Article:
September 9, 2015

John Koskinen
Commissioner
Internal Revenue Service
1111 Constitution Avenue NW
Washington, DC 20224

Re: Standards for tax exemption for social welfare organizations

Dear Commissioner Koskinen:

Our organizations are writing to strongly urge the Internal Revenue Service to adopt new regulations that properly interpret the statutory eligibility requirements to qualify for tax-exempt status as a 501(c)(4) “social welfare” organization.

Our groups include the Campaign Legal Center, Common Cause, Demand Progress, Democracy 21, League of Women Voters, People For the American Way, Public Citizen, and Sunlight Foundation.

Proper new IRS regulations must, among other things, limit to an “insubstantial” amount, the campaign-related expenditures that a “social welfare” organization can undertake.

In your recent testimony before the Senate Judiciary Committee, you reportedly stated –as you have previously said – that section 501(c)(4) organizations can engage in political intervention so long as it constitutes less than half of their activities. You also reportedly stated that the IRS is not trying to significantly change the way nonprofits operate today.

Your position, however, is not legally sustainable because the existing IRS regulations contradict the nation’s tax laws and court decisions interpreting these laws. The fact is the IRS for many years has misinterpreted and failed to properly enforce the eligibility standards for obtaining section 501(c)(4) tax-exempt status under the Internal Revenue Code.

The legal responsibility that you and the IRS have is to interpret the tax laws properly and to adhere to authoritative court decisions interpreting those laws. Your legal responsibility is not to preserve the status quo by leaving in place regulations and informal actions regarding those regulations that for years have improperly interpreted and applied the nation’s tax laws that govern eligibility for section 501(c)(4) tax-exempt status.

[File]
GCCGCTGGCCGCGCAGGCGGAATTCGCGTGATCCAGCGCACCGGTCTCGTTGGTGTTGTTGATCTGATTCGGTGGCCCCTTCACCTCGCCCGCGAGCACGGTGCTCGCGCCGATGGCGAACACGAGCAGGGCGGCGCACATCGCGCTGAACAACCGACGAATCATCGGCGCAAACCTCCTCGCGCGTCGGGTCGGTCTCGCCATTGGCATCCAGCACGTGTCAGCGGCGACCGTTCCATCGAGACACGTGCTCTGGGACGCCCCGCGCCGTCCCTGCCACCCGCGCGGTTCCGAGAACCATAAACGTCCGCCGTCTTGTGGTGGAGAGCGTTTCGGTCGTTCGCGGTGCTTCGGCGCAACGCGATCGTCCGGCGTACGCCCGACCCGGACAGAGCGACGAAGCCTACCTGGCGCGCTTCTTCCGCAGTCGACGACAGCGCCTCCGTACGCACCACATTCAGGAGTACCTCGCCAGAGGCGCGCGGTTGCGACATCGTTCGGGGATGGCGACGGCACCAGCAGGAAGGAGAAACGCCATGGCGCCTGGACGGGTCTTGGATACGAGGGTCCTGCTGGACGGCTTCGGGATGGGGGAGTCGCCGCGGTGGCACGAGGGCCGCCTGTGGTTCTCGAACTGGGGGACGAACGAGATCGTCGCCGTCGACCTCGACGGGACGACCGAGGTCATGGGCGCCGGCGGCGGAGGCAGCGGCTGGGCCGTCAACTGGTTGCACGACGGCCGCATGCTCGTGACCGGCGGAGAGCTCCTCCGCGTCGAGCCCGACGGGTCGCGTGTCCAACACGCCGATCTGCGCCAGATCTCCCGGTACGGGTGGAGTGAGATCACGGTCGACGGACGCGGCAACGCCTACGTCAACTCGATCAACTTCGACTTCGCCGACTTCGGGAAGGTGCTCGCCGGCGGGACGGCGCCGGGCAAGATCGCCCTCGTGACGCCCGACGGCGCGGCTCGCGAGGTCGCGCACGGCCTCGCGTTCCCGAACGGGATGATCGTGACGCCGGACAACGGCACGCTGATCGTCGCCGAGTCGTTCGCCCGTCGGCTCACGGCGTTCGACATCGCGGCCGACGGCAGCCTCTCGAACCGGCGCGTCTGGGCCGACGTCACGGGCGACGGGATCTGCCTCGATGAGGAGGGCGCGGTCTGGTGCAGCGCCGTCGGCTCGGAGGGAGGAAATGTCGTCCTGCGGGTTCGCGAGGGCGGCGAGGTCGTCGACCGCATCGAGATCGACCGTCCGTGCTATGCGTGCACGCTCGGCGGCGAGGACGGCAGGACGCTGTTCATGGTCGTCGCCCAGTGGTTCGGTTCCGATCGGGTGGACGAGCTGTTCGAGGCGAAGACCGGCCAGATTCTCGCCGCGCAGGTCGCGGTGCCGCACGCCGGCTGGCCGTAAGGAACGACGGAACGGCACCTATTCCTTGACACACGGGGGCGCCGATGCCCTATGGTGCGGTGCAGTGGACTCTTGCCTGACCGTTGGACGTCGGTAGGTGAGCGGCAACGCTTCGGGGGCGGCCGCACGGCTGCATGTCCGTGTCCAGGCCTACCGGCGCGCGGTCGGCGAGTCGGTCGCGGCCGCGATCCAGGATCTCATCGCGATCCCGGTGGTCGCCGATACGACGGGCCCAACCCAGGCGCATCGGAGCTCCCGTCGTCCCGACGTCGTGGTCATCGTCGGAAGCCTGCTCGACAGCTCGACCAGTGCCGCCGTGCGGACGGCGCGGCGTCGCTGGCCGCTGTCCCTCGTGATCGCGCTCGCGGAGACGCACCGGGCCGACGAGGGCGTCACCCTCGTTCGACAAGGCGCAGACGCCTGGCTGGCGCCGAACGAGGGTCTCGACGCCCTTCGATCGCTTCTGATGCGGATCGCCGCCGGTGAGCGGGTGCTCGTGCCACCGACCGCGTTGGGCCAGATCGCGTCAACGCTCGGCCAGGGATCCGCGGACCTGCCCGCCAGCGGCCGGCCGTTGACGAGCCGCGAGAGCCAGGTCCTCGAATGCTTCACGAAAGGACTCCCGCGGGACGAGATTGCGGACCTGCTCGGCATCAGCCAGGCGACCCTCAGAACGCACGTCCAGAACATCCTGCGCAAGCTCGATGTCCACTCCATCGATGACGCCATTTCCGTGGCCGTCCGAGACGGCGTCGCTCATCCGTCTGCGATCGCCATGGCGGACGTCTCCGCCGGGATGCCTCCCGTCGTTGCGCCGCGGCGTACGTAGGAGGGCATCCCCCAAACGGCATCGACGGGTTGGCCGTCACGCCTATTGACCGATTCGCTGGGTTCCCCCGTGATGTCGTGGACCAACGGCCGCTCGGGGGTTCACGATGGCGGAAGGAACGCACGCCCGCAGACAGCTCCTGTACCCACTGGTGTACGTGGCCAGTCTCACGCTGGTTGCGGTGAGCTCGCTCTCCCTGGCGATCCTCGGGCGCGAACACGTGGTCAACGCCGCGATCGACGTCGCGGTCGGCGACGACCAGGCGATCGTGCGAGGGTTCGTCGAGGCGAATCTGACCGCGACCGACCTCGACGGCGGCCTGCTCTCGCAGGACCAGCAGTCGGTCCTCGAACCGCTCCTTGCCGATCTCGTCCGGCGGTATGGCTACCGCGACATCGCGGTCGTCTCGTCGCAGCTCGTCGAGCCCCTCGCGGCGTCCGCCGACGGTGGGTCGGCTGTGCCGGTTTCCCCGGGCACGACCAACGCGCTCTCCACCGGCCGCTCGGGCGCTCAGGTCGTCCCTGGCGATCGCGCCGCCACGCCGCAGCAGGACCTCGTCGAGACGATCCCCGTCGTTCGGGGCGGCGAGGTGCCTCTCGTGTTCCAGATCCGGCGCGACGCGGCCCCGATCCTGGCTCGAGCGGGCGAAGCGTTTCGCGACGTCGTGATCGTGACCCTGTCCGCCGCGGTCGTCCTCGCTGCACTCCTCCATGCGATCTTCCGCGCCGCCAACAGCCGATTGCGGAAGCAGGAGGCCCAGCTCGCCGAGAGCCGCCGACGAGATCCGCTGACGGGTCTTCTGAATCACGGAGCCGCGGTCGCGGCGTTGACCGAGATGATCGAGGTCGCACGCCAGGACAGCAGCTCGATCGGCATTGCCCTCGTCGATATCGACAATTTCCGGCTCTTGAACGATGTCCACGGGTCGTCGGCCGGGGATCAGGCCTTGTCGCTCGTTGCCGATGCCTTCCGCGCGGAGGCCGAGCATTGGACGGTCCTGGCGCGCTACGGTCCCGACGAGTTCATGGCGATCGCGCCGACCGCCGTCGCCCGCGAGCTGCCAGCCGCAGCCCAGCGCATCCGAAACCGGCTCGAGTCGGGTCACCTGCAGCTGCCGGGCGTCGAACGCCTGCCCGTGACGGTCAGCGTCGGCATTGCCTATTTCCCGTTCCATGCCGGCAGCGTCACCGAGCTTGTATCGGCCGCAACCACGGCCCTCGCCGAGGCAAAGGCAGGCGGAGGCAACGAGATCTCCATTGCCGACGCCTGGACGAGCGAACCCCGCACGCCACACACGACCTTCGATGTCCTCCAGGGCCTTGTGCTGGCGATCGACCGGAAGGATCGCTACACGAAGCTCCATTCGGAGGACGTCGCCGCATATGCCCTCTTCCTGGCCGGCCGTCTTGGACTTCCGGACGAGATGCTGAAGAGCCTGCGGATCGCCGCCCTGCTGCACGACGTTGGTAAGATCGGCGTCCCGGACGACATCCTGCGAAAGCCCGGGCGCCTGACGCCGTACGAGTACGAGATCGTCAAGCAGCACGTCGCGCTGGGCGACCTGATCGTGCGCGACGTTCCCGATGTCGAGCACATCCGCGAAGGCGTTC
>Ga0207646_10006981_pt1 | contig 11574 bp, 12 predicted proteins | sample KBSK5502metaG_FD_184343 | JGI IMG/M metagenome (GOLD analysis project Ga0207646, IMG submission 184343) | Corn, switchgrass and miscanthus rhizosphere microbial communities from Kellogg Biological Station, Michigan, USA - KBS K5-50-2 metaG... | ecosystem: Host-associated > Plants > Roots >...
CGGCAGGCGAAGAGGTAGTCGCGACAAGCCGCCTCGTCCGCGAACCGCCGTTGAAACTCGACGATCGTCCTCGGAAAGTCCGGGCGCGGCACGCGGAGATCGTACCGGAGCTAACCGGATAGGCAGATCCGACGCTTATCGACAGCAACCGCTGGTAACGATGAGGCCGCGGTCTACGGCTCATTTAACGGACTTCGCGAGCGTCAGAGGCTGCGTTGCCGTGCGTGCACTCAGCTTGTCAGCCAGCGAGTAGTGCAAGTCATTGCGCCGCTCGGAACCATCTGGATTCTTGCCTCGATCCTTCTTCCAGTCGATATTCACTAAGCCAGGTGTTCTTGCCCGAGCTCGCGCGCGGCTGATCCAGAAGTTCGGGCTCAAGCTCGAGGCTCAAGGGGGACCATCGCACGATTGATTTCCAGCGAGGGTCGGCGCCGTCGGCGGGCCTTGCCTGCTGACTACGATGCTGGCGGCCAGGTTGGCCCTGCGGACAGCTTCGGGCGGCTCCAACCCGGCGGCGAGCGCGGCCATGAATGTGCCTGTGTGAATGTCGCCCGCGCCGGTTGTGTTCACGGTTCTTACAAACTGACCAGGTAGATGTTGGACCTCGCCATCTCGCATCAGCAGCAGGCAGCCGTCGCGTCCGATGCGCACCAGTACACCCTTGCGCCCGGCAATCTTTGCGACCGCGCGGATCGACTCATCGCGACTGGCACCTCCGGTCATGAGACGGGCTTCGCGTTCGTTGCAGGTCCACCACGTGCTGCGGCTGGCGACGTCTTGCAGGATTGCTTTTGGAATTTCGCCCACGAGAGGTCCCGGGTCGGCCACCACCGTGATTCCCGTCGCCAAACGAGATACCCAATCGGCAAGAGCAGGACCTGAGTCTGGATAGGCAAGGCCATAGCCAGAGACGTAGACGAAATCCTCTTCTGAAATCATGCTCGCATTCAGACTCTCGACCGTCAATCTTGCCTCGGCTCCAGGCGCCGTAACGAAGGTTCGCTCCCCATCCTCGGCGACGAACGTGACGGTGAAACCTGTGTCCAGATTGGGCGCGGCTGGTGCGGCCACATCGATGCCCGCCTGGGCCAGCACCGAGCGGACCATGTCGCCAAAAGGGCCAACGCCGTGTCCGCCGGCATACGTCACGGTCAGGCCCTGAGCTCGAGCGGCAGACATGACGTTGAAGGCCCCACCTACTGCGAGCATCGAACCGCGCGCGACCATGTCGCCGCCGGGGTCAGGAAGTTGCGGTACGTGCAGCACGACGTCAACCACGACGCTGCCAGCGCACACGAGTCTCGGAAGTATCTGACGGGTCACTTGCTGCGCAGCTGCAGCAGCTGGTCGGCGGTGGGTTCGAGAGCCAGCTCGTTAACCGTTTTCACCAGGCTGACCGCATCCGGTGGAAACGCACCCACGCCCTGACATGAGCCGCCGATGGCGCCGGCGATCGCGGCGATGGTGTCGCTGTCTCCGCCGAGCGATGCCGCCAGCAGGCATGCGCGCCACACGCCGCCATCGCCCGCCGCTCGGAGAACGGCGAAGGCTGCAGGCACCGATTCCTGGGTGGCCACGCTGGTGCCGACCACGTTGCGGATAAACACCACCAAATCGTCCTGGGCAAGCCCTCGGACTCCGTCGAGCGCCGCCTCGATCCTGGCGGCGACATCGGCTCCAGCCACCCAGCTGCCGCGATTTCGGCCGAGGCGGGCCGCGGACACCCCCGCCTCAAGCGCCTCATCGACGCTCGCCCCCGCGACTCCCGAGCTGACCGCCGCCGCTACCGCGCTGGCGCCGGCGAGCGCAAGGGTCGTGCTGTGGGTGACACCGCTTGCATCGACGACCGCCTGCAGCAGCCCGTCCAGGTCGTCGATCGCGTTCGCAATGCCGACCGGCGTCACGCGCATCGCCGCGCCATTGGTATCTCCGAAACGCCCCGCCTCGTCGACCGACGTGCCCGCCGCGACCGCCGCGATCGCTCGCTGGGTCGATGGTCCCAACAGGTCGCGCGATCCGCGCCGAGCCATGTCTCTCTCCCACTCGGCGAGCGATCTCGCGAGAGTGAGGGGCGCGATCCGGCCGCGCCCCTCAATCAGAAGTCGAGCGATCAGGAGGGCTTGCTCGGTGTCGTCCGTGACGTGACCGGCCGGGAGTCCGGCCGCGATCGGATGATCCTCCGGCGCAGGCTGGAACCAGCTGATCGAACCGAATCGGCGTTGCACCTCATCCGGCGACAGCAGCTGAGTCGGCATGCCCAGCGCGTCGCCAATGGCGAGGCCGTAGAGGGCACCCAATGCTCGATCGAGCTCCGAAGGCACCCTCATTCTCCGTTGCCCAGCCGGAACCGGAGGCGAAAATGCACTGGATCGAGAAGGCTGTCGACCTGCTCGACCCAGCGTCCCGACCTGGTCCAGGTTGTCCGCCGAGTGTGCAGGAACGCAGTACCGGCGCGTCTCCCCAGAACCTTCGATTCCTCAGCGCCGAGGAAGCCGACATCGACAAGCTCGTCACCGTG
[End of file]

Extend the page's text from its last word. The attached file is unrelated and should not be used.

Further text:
In recent testimony before the Senate Judiciary Subcommittee hearing at which you also appeared, Independent Sector also took the position that allowing section 501(c)(4) groups to spend up to 49 percent of their funds on political intervention was too high a percentage.

Independent Sector is a national coalition of more than 500 public charities, foundations and corporate giving programs, including a number of 501(c)(4) social welfare organizations.

The need for you and the IRS to move expeditiously to interpret the tax laws properly is all the more important in light of the great damage that the IRS’s misinterpretation of the tax laws has done to the integrity of our political system and the interests of the American people.

The failure of the IRS to interpret the eligibility requirements for section 501(c)(4) tax-exempt status properly has resulted in hundreds of millions of dollars in secret contributions being laundered into federal elections.

Secret money in American politics is the most dangerous kind of influence-buying money. It provides widespread opportunities for government corruption that remains unknown to the American people and for which neither public officials nor those seeking to influence them can be held accountable.

It is simply wrong and unfair to the American people for the IRS to fail to address this problem when the problem is being caused by the IRS’s legally erroneous interpretation of the tax laws.

The Internal Revenue Code says that a social welfare organization must be operated “exclusively” for the promotion of social welfare. 26 U.S.C. § 501(c)(4). As the IRS has long recognized, the “promotion of social welfare” does not include direct or indirect participation or intervention in political campaigns on behalf of or in opposition to any candidate for public office.” Treas. Reg. § 1.501(c)(4)-1(a)(2)(ii).